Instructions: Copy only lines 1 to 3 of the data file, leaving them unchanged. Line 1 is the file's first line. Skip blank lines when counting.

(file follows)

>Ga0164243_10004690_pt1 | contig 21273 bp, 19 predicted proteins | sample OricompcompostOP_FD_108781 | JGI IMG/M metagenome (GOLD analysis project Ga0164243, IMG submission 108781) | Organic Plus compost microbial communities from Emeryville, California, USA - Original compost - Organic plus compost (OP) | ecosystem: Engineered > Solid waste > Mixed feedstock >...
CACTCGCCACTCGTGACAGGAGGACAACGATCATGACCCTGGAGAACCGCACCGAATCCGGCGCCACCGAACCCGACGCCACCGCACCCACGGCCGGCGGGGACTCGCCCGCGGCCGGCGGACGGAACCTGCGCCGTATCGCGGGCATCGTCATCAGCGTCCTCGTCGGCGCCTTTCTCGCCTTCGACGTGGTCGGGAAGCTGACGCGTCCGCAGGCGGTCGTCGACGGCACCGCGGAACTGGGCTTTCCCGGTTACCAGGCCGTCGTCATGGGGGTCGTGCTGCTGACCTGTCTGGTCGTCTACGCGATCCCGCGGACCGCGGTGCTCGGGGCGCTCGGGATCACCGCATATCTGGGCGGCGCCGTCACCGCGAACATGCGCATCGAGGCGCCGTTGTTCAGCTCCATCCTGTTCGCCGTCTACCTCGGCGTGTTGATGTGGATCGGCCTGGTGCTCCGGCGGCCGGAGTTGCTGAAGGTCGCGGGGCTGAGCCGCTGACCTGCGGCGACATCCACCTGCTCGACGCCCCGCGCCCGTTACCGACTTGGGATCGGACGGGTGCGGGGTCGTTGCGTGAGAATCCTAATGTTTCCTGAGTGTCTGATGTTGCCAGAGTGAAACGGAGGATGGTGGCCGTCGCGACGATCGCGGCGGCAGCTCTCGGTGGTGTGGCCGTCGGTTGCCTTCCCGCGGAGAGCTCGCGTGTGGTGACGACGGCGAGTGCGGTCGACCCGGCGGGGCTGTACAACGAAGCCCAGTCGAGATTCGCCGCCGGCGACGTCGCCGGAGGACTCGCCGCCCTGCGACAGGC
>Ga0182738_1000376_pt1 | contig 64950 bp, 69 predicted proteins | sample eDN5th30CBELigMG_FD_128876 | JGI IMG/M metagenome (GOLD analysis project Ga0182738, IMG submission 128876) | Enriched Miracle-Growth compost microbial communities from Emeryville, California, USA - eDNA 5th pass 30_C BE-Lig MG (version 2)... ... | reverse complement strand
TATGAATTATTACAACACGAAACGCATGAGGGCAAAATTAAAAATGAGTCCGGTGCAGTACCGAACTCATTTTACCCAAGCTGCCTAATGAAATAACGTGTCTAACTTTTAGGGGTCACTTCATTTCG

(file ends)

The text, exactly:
>Ga0164243_10004690_pt1 | contig 21273 bp, 19 predicted proteins | sample OricompcompostOP_FD_108781 | JGI IMG/M metagenome (GOLD analysis project Ga0164243, IMG submission 108781) | Organic Plus compost microbial communities from Emeryville, California, USA - Original compost - Organic plus compost (OP) | ecosystem: Engineered > Solid waste > Mixed feedstock >...
CACTCGCCACTCGTGACAGGAGGACAACGATCATGACCCTGGAGAACCGCACCGAATCCGGCGCCACCGAACCCGACGCCACCGCACCCACGGCCGGCGGGGACTCGCCCGCGGCCGGCGGACGGAACCTGCGCCGTATCGCGGGCATCGTCATCAGCGTCCTCGTCGGCGCCTTTCTCGCCTTCGACGTGGTCGGGAAGCTGACGCGTCCGCAGGCGGTCGTCGACGGCACCGCGGAACTGGGCTTTCCCGGTTACCAGGCCGTCGTCATGGGGGTCGTGCTGCTGACCTGTCTGGTCGTCTACGCGATCCCGCGGACCGCGGTGCTCGGGGCGCTCGGGATCACCGCATATCTGGGCGGCGCCGTCACCGCGAACATGCGCATCGAGGCGCCGTTGTTCAGCTCCATCCTGTTCGCCGTCTACCTCGGCGTGTTGATGTGGATCGGCCTGGTGCTCCGGCGGCCGGAGTTGCTGAAGGTCGCGGGGCTGAGCCGCTGACCTGCGGCGACATCCACCTGCTCGACGCCCCGCGCCCGTTACCGACTTGGGATCGGACGGGTGCGGGGTCGTTGCGTGAGAATCCTAATGTTTCCTGAGTGTCTGATGTTGCCAGAGTGAAACGGAGGATGGTGGCCGTCGCGACGATCGCGGCGGCAGCTCTCGGTGGTGTGGCCGTCGGTTGCCTTCCCGCGGAGAGCTCGCGTGTGGTGACGACGGCGAGTGCGGTCGACCCGGCGGGGCTGTACAACGAAGCCCAGTCGAGATTCGCCGCCGGCGACGTCGCCGGAGGACTCGCCGCCCTGCGACAGGC
>Ga0182738_1000376_pt1 | contig 64950 bp, 69 predicted proteins | sample eDN5th30CBELigMG_FD_128876 | JGI IMG/M metagenome (GOLD analysis project Ga0182738, IMG submission 128876) | Enriched Miracle-Growth compost microbial communities from Emeryville, California, USA - eDNA 5th pass 30_C BE-Lig MG (version 2)... ... | reverse complement strand